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4 Ways to Prepare for Parent-Teacher Night (For Non-Parents)

As you may have noticed, I'm a man about town. I like to go out and experience all that life has to offer, but a sad reality is that I have pretty much experienced all the things I think I'd enjoy. That's why I went out and did them, barring a handful of experiences that involve more money than I have on hand or more Joanna Angel than I am anywhere near (don't Google her at work, y'all!). That means the things I have't experienced are generally things I have no interest in or that don't apply to me. But who wants to live life in a bubble of things that apply to them or interest them, aside from everyone? Not me. So in that spirit, I figured I'd engage in the age-old tradition of meeting my kids' teachers. I remember Meet the Teacher Night when I was a kid, and it was a curious mix of angst and apathy. Maybe it was different as a parent.

Not being a parent, I was stymied for a solid week about how I'd handle this, but then I got an idea. The rest is, y'know, the bulk of this article.

Becoming a Dad

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The easiest part of parent teacher night for most parents is probably being a parent. You've likely had those kids sitting around messing up the joint for years, doing stuff that makes no sense to you and leaving the toilet seat up after pooping for some reason. When I was a kid I pooped in the tub once. Not while I was using the tub, just for a change. That's what we call a non sequitur.

Having no kids of my own, the easiest way to acquire some is online. Haha, no, I didn't buy some through a third-party intermediary who operates out of Marrakesh and can be found with a simple Google search of a small handful of relevant keywords you'd only know if you had perchance some history in trafficking in body parts in the past. That's absurd. I went to a school website.

Now, you real parents and people with a functional moral compass might find this part disturbing in some way, but, hey, maybe you never thought people like me went to school websites and looked up school newsletters to get the names and homeroom teachers of various students. Now that you know, aren't you creeped out? That stuff is right on the Internet. On the other hand, it's all over Facebook, too, often with home addresses and phone numbers. Good thing I'm not a monster! Ah, chuckle break.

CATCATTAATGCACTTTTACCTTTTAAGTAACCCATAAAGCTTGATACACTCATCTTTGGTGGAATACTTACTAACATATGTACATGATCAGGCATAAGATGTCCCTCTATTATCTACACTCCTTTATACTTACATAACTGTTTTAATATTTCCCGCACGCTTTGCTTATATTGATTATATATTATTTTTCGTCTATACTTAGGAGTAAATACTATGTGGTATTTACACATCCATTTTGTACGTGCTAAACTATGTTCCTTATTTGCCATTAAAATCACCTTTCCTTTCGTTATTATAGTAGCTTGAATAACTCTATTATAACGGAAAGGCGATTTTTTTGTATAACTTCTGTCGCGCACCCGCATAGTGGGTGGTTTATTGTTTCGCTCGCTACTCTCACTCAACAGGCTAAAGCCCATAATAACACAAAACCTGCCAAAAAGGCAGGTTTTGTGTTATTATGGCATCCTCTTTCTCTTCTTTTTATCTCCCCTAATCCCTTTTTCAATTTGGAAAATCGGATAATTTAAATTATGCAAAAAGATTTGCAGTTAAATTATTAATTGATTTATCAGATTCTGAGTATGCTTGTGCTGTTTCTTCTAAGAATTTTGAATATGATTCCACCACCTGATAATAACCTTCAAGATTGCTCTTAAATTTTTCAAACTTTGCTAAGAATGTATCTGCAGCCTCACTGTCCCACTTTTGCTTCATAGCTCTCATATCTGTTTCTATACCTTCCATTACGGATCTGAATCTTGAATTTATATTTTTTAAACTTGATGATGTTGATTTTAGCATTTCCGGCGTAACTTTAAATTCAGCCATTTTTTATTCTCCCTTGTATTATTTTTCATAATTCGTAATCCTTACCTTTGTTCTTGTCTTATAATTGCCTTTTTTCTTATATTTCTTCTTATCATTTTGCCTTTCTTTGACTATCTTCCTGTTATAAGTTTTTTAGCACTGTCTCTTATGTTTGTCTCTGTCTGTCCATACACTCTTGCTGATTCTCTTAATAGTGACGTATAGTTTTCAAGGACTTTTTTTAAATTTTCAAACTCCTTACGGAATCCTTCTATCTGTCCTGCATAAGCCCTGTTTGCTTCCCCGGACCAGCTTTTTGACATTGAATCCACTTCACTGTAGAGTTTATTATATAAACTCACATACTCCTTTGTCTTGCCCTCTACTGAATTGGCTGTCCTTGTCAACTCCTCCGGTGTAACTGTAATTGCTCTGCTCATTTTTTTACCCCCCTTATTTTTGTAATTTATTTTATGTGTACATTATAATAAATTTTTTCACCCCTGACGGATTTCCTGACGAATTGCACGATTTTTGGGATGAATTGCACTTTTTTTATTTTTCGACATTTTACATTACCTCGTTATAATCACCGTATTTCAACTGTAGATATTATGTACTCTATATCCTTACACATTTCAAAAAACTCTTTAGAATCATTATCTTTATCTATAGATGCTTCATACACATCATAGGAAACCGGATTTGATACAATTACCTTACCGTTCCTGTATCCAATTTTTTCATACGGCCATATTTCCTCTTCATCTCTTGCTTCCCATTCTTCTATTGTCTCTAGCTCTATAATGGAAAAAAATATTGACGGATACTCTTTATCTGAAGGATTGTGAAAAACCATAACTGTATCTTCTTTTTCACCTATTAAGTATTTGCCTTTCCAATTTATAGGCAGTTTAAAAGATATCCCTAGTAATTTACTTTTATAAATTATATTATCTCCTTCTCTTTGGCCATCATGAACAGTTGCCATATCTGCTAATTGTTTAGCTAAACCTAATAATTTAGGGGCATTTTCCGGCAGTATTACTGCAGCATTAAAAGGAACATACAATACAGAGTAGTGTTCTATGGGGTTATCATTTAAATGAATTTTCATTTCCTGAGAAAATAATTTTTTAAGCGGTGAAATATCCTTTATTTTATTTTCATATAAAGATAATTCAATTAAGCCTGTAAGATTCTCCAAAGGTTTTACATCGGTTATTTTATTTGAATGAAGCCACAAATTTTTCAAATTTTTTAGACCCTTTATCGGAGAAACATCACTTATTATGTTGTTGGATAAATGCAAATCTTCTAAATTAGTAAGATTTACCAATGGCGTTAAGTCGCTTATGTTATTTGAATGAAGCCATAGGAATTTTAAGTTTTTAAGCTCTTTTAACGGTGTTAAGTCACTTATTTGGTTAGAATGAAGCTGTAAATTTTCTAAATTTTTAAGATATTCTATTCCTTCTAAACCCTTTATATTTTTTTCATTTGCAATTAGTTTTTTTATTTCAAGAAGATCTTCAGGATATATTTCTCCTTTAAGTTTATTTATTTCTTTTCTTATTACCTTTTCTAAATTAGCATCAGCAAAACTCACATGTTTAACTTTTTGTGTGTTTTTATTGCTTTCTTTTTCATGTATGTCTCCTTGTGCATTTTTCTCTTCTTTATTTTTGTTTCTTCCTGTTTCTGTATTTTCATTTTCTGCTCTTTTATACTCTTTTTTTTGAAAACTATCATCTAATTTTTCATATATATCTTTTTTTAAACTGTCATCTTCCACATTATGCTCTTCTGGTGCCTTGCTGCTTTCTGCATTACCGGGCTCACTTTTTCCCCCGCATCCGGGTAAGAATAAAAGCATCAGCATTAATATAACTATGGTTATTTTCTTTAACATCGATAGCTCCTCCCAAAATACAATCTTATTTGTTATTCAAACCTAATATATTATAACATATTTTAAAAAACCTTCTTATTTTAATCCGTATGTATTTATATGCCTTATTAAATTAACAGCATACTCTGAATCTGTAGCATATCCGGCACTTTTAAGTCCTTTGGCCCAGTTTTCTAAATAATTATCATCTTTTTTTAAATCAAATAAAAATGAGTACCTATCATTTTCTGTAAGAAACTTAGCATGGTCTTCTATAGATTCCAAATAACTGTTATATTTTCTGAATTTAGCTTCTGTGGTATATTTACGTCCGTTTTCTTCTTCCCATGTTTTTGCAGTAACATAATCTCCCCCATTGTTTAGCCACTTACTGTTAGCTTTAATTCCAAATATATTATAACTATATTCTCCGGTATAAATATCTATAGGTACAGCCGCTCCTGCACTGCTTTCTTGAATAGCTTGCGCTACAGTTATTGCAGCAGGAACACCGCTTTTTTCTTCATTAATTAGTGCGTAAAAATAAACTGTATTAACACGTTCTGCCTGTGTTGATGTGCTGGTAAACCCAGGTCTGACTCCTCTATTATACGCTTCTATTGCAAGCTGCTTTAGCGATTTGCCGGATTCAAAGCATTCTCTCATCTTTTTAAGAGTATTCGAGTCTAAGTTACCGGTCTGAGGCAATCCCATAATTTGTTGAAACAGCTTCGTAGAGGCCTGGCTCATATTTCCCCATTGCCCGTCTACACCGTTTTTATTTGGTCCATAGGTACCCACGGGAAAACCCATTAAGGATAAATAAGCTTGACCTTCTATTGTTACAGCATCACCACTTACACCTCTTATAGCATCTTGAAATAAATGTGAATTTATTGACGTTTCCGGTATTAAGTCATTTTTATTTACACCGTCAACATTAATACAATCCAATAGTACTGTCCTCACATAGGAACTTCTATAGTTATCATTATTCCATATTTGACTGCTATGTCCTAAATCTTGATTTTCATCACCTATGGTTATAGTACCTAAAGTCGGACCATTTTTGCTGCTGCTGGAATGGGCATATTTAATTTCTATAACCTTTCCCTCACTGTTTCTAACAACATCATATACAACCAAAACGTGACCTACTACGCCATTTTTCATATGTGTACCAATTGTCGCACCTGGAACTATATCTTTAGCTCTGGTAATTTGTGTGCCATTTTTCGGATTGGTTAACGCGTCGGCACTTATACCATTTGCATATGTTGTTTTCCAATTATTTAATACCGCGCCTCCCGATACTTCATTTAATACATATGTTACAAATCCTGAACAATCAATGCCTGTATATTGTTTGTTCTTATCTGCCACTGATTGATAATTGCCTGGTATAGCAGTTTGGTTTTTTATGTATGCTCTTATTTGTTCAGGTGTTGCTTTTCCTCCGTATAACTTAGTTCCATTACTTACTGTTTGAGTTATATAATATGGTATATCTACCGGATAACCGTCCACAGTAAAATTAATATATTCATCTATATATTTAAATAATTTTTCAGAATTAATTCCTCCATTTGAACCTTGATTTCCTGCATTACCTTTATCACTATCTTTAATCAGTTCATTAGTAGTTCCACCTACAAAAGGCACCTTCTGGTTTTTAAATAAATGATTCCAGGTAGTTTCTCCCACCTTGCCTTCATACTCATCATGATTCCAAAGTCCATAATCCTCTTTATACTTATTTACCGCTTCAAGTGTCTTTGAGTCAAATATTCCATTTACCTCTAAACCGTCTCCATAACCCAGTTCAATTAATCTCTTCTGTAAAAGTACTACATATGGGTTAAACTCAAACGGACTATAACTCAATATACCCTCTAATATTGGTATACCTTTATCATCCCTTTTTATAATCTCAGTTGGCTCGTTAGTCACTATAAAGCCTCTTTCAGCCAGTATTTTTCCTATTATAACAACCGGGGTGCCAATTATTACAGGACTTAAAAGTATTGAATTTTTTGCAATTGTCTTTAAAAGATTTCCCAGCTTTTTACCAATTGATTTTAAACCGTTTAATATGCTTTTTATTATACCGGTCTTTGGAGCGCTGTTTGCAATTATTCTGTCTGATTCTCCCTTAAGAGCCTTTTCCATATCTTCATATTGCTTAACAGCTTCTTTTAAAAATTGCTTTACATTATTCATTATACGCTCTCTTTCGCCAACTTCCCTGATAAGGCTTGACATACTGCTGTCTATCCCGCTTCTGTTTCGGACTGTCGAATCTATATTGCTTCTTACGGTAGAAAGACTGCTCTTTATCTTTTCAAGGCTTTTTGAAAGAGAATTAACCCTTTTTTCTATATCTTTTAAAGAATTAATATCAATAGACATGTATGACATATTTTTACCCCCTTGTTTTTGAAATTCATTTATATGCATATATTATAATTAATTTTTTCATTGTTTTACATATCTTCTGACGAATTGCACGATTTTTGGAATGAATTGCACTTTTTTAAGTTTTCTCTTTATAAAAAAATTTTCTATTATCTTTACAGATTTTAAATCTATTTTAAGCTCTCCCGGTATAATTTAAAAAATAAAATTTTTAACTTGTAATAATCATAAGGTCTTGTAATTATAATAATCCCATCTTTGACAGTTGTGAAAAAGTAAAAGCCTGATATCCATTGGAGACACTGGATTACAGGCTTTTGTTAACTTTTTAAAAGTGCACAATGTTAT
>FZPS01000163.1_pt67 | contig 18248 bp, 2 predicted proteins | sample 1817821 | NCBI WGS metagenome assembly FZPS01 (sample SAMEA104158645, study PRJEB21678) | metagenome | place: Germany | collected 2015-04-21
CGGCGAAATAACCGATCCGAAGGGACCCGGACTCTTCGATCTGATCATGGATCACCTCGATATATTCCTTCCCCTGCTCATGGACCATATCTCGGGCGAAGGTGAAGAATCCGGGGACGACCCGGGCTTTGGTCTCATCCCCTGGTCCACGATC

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Everytime I fart I prolapse! Har!

I opted to give myself a handful of children. Davis, Kyra, and Roop. Ah, little Roop. If anyone asked, he was adopted from a slave farm in Amish country. The Amish enslave East Indian babies, I hear. Or I just said that and now you can say you heard that somewhere. Let's Google it in a year and see if it caught on.

The most important thing to remember about your kids is their names. It is not the only important thing to remember (that's coming up soon), but it is the most important thing to remember. No one is less trustworthy than a man who looks like me at a public school trying to remember what he thinks his children are called.

Meet the Teacher

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Now why would I bother to fabricate a family anyway? Because meet the teacher night has pizza and refreshments in the gym and what do single moms like more than single dads? Probably pizza and refreshments in the gym. This would be like a night at the bar for me only with less urinating in public afterwards, probably (spoiler: not really).

I felt I had earned this free pizza since really it was paid for with my tax dollars (or PTA fundraising, which is almost the same thing), and plus, as a resident of the neighborhood, I had to put up with these asshole kids all year long. They trick or treat at my house, they try to sell me cookies, they deliver fliers that never get put properly in my mailbox. They owed me.